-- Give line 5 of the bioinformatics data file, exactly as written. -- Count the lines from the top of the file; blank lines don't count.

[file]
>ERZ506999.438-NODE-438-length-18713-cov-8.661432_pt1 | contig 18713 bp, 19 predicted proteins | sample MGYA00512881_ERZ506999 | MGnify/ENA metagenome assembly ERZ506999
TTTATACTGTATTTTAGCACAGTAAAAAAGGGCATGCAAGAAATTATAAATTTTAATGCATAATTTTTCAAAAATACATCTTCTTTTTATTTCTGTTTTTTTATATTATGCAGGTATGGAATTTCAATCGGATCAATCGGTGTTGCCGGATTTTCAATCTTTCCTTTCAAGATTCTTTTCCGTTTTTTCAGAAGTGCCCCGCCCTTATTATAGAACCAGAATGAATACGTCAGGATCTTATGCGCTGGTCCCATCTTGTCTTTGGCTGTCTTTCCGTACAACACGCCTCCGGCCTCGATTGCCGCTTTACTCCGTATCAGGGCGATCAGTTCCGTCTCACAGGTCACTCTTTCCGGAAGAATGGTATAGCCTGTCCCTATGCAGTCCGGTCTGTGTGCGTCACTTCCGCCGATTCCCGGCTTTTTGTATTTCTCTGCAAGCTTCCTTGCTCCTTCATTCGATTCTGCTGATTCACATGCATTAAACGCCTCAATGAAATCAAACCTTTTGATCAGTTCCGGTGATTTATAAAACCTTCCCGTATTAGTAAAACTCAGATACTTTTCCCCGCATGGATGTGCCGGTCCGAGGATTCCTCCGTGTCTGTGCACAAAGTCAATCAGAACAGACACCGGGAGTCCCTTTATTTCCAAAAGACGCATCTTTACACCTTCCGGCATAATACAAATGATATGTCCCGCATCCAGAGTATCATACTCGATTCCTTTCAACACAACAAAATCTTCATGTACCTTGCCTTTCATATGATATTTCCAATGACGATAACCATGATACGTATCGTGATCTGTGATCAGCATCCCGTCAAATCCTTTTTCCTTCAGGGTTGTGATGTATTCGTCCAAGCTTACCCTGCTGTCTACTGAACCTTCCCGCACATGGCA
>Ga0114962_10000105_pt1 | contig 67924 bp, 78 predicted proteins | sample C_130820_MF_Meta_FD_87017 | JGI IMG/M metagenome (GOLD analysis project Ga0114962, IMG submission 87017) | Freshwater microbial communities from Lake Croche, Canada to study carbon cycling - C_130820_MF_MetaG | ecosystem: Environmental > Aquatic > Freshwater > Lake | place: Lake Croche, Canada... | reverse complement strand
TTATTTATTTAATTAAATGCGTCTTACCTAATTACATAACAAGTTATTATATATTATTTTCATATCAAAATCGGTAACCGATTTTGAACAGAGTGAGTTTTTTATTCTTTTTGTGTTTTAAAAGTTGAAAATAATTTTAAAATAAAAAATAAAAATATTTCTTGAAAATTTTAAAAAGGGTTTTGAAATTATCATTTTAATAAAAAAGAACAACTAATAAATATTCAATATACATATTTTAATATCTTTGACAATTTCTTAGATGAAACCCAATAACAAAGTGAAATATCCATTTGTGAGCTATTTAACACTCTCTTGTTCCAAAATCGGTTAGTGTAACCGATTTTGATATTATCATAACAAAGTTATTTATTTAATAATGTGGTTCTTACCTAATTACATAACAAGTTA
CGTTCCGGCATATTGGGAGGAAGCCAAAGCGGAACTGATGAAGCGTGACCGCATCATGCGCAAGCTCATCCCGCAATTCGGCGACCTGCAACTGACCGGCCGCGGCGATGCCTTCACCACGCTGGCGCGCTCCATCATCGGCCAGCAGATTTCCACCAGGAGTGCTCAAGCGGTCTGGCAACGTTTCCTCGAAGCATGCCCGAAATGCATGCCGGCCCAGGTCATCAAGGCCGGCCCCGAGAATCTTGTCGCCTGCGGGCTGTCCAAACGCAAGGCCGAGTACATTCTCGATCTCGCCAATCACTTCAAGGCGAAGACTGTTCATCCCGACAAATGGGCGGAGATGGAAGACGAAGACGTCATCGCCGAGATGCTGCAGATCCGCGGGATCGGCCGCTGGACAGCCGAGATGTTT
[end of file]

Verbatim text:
CGTTCCGGCATATTGGGAGGAAGCCAAAGCGGAACTGATGAAGCGTGACCGCATCATGCGCAAGCTCATCCCGCAATTCGGCGACCTGCAACTGACCGGCCGCGGCGATGCCTTCACCACGCTGGCGCGCTCCATCATCGGCCAGCAGATTTCCACCAGGAGTGCTCAAGCGGTCTGGCAACGTTTCCTCGAAGCATGCCCGAAATGCATGCCGGCCCAGGTCATCAAGGCCGGCCCCGAGAATCTTGTCGCCTGCGGGCTGTCCAAACGCAAGGCCGAGTACATTCTCGATCTCGCCAATCACTTCAAGGCGAAGACTGTTCATCCCGACAAATGGGCGGAGATGGAAGACGAAGACGTCATCGCCGAGATGCTGCAGATCCGCGGGATCGGCCGCTGGACAGCCGAGATGTTT